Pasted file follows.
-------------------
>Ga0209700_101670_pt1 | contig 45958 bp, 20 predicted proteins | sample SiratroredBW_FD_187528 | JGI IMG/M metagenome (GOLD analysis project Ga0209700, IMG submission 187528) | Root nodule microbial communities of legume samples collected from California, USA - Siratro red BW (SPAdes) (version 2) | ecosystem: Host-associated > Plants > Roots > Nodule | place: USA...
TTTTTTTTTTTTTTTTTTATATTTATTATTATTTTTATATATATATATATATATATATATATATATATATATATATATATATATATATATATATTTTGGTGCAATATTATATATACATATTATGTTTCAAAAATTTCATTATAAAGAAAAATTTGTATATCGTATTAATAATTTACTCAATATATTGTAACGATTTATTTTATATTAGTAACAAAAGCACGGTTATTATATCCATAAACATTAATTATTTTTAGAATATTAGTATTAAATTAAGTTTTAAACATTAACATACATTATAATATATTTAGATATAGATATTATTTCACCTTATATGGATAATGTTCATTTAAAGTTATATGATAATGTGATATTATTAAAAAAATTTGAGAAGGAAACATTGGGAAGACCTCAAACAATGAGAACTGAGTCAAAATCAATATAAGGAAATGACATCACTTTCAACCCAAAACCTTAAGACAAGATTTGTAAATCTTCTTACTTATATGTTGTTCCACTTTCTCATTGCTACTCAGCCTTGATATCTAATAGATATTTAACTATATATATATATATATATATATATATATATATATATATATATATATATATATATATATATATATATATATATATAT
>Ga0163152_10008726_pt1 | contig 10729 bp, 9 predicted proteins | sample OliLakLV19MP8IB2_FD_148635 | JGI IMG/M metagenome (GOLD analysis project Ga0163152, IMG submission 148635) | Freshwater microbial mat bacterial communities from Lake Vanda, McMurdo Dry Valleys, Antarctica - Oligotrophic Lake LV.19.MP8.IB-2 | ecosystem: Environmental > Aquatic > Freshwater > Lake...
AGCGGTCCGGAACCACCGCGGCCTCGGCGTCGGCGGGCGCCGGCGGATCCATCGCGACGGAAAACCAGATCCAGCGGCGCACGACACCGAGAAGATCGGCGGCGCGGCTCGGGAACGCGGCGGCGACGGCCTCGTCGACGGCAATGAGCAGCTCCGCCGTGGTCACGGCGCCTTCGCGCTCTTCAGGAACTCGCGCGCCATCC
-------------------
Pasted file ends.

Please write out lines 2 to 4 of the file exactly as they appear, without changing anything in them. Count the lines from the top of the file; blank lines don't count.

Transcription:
TTTTTTTTTTTTTTTTTTATATTTATTATTATTTTTATATATATATATATATATATATATATATATATATATATATATATATATATATATATATTTTGGTGCAATATTATATATACATATTATGTTTCAAAAATTTCATTATAAAGAAAAATTTGTATATCGTATTAATAATTTACTCAATATATTGTAACGATTTATTTTATATTAGTAACAAAAGCACGGTTATTATATCCATAAACATTAATTATTTTTAGAATATTAGTATTAAATTAAGTTTTAAACATTAACATACATTATAATATATTTAGATATAGATATTATTTCACCTTATATGGATAATGTTCATTTAAAGTTATATGATAATGTGATATTATTAAAAAAATTTGAGAAGGAAACATTGGGAAGACCTCAAACAATGAGAACTGAGTCAAAATCAATATAAGGAAATGACATCACTTTCAACCCAAAACCTTAAGACAAGATTTGTAAATCTTCTTACTTATATGTTGTTCCACTTTCTCATTGCTACTCAGCCTTGATATCTAATAGATATTTAACTATATATATATATATATATATATATATATATATATATATATATATATATATATATATATATATATATATATATATAT
>Ga0163152_10008726_pt1 | contig 10729 bp, 9 predicted proteins | sample OliLakLV19MP8IB2_FD_148635 | JGI IMG/M metagenome (GOLD analysis project Ga0163152, IMG submission 148635) | Freshwater microbial mat bacterial communities from Lake Vanda, McMurdo Dry Valleys, Antarctica - Oligotrophic Lake LV.19.MP8.IB-2 | ecosystem: Environmental > Aquatic > Freshwater > Lake...
AGCGGTCCGGAACCACCGCGGCCTCGGCGTCGGCGGGCGCCGGCGGATCCATCGCGACGGAAAACCAGATCCAGCGGCGCACGACACCGAGAAGATCGGCGGCGCGGCTCGGGAACGCGGCGGCGACGGCCTCGTCGACGGCAATGAGCAGCTCCGCCGTGGTCACGGCGCCTTCGCGCTCTTCAGGAACTCGCGCGCCATCC